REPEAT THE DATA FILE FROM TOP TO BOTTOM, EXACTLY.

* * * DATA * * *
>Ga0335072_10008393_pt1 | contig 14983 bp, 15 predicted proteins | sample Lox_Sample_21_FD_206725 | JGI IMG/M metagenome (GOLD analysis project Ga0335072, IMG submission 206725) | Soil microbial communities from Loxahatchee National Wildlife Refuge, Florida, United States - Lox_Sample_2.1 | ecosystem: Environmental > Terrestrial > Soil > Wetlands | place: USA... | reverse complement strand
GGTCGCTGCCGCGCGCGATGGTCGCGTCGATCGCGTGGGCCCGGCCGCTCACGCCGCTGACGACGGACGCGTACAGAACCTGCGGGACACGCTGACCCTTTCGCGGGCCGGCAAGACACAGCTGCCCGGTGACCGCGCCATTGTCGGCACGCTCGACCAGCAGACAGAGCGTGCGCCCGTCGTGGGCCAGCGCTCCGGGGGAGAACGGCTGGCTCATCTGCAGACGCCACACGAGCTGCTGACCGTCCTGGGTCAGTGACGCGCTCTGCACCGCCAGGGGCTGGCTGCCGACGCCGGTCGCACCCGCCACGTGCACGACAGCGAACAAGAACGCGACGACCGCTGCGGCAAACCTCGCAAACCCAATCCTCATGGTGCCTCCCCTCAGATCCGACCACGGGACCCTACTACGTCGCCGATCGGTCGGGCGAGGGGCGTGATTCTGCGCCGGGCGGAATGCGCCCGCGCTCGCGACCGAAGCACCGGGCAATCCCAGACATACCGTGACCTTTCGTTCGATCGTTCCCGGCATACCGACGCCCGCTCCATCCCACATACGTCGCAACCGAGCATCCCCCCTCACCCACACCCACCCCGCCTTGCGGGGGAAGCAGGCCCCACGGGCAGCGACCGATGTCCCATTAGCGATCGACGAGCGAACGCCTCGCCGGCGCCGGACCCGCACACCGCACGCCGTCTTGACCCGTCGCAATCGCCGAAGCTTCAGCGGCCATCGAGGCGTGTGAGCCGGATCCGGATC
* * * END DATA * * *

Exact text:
>Ga0335072_10008393_pt1 | contig 14983 bp, 15 predicted proteins | sample Lox_Sample_21_FD_206725 | JGI IMG/M metagenome (GOLD analysis project Ga0335072, IMG submission 206725) | Soil microbial communities from Loxahatchee National Wildlife Refuge, Florida, United States - Lox_Sample_2.1 | ecosystem: Environmental > Terrestrial > Soil > Wetlands | place: USA... | reverse complement strand
GGTCGCTGCCGCGCGCGATGGTCGCGTCGATCGCGTGGGCCCGGCCGCTCACGCCGCTGACGACGGACGCGTACAGAACCTGCGGGACACGCTGACCCTTTCGCGGGCCGGCAAGACACAGCTGCCCGGTGACCGCGCCATTGTCGGCACGCTCGACCAGCAGACAGAGCGTGCGCCCGTCGTGGGCCAGCGCTCCGGGGGAGAACGGCTGGCTCATCTGCAGACGCCACACGAGCTGCTGACCGTCCTGGGTCAGTGACGCGCTCTGCACCGCCAGGGGCTGGCTGCCGACGCCGGTCGCACCCGCCACGTGCACGACAGCGAACAAGAACGCGACGACCGCTGCGGCAAACCTCGCAAACCCAATCCTCATGGTGCCTCCCCTCAGATCCGACCACGGGACCCTACTACGTCGCCGATCGGTCGGGCGAGGGGCGTGATTCTGCGCCGGGCGGAATGCGCCCGCGCTCGCGACCGAAGCACCGGGCAATCCCAGACATACCGTGACCTTTCGTTCGATCGTTCCCGGCATACCGACGCCCGCTCCATCCCACATACGTCGCAACCGAGCATCCCCCCTCACCCACACCCACCCCGCCTTGCGGGGGAAGCAGGCCCCACGGGCAGCGACCGATGTCCCATTAGCGATCGACGAGCGAACGCCTCGCCGGCGCCGGACCCGCACACCGCACGCCGTCTTGACCCGTCGCAATCGCCGAAGCTTCAGCGGCCATCGAGGCGTGTGAGCCGGATCCGGATC